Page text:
It is well-established that passive holding, as in this case, can constitute bad-faith use depending upon all the circumstances of the Respondent’s conduct. The Complainant relies upon Telstra Corporation Limited v. Nuclear Marshmallows, WIPO Case No. D2000-0003, which sets out some of the factors which can show use in bad faith including;
i. The complainant’s trade mark had a strong reputation and was widely known;
ii. The respondent had provided no evidence of any actual or contemplated good faith use by it of the domain name;
iii. The respondent had taken active steps to conceal its true identity, by operating under a name that is not a registered business name; and
iv. The respondent had actively provided, and failed to correct, false contact details, in breach of its registration agreement.
On the evidence points (i) and (ii) are satisfied. The mark RENAULT has a strong reputation and is widely known. There is no evidence of good faith use by the Respondent.
The Complainant also adduces evidence of phishing attempts by the Respondent. As set out in Annex 6, there is evidence that the disputed domain name was used for phishing attempts. Emails were sent from “firstname.lastname@example.org” targeting selected people working at Renault, including an account manager and finance manager at Renault in South Africa. The Complainant regarded this as “extremely dangerous” and a “high risk” which could harm its consumers or employees and allow the Respondent to obtain confidential or financial information. In the Panel’s view this is evidence of bad faith use.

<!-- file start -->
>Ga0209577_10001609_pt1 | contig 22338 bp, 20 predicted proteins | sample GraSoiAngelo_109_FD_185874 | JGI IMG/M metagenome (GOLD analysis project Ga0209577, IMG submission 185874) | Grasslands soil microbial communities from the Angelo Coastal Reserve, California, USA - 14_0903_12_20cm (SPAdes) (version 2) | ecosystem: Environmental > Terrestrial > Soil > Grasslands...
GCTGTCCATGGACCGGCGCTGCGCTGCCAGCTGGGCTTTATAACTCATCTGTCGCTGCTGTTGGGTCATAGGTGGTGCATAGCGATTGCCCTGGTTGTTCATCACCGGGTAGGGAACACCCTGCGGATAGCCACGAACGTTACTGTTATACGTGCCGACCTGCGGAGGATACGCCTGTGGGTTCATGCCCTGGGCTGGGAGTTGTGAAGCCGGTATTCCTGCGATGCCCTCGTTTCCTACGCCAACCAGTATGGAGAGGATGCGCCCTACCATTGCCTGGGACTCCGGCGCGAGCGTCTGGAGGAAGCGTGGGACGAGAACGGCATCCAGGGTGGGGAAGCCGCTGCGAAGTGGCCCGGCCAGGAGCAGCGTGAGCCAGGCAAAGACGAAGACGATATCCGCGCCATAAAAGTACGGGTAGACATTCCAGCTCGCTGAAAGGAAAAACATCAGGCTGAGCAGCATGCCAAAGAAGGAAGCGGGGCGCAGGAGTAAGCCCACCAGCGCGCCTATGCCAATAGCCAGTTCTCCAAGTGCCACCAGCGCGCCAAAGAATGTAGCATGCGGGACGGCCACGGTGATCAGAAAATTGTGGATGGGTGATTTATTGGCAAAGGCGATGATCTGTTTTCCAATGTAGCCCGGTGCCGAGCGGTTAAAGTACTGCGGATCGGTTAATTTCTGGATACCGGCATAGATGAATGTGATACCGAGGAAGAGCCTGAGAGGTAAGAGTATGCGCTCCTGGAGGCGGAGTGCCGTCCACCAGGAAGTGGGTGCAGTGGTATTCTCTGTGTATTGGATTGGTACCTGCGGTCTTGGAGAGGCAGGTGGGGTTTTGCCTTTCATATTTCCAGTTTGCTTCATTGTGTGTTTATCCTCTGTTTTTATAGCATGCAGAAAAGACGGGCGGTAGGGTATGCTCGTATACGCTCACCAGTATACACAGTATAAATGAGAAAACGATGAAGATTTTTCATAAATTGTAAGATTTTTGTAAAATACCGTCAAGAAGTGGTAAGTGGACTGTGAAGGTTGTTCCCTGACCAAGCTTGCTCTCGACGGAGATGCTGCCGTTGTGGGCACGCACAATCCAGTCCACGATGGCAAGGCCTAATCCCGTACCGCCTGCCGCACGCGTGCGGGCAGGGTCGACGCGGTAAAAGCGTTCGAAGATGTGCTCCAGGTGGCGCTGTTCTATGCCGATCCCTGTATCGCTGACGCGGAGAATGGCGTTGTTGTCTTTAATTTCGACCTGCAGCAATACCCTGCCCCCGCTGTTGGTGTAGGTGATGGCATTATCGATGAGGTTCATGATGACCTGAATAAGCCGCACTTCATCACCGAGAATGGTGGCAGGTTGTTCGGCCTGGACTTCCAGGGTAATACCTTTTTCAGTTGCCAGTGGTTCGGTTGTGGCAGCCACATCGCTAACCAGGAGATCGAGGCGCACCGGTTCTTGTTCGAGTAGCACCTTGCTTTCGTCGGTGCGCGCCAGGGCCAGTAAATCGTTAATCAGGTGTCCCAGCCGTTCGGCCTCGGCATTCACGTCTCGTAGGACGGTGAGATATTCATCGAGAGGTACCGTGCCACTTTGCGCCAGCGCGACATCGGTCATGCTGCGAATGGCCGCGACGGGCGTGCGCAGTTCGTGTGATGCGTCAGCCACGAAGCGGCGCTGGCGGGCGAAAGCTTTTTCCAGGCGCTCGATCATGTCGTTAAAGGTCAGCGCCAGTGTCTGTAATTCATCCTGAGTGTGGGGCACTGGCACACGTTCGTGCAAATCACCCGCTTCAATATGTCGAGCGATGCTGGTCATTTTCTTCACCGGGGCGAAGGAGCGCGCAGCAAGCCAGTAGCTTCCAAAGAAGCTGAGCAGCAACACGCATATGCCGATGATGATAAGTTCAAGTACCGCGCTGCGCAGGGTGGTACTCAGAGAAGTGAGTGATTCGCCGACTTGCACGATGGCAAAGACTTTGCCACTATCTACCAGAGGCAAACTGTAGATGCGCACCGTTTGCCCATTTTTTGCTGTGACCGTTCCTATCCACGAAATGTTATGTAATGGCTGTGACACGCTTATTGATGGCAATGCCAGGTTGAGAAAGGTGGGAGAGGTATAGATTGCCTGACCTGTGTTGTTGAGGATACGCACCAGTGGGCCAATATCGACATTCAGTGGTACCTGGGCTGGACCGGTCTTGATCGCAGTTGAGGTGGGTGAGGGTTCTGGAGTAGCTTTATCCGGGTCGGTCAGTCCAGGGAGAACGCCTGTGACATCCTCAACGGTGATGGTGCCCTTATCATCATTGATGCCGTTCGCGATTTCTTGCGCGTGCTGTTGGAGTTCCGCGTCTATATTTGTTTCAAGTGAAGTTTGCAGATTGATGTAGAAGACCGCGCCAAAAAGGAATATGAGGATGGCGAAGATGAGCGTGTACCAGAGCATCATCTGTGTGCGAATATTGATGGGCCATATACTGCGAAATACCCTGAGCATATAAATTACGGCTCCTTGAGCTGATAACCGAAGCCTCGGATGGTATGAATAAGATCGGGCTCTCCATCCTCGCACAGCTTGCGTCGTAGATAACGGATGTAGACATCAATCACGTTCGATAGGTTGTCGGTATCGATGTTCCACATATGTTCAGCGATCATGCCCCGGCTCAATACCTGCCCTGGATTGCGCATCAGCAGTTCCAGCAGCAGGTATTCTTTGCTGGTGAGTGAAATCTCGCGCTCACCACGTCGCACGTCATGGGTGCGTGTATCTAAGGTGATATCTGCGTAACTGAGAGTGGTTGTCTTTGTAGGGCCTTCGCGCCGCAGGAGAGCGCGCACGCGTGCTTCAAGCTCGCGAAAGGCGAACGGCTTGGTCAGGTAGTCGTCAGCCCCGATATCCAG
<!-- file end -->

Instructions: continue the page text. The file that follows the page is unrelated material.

Furthermore, as the Complainant contends, the act of “typosquatting” or registering a domain name that is a common misspelling of a mark in which a party has rights has often been recognized as evidence of bad faith registration per se (see section 3.2.1. of the WIPO Overview 3.0).
Finally, the Respondent appears to have used the name of a third party when registering the disputed domain name. Indeed, a third party to the dispute indicated, during the proceedings, that it was victim of an identity theft such behavior constitutes evidence of bad faith (see section 3.4 of the WIPO Overview 3.0).
On the evidence and in the absence of a Response the Panel finds that the disputed domain name was registered and used in bad faith in accordance with paragraph 4(a)(iii) of the Policy.
For the foregoing reasons, in accordance with paragraphs 4(i) of the Policy and 15 of the Rules, the Panel orders that the disputed domain name, <renauilt.com> be transferred to the Complainant.
Clive Duncan Thorne
Date: November 13, 2020
1 Respondent appears to have used the name of a third party when registering the disputed domain name. In light of the potential identity theft, the Panel has redacted Respondent’s name from this decision. However, the Panel has attached as Annex 1 to this decision an instruction to the Registrar regarding transfer of the disputed domain name, which includes the name of Respondent. The Panel has authorized the Center to transmit Annex 1 to the Registrar as part of the order in this proceeding, and has indicated Annex 1 to this decision shall not be published due to the exceptional circumstances of this case. See Banco Bradesco S.A. v. FAST‑12785241 Attn. Bradescourgente.net / Name Redacted, WIPO Case No. D2009-1788.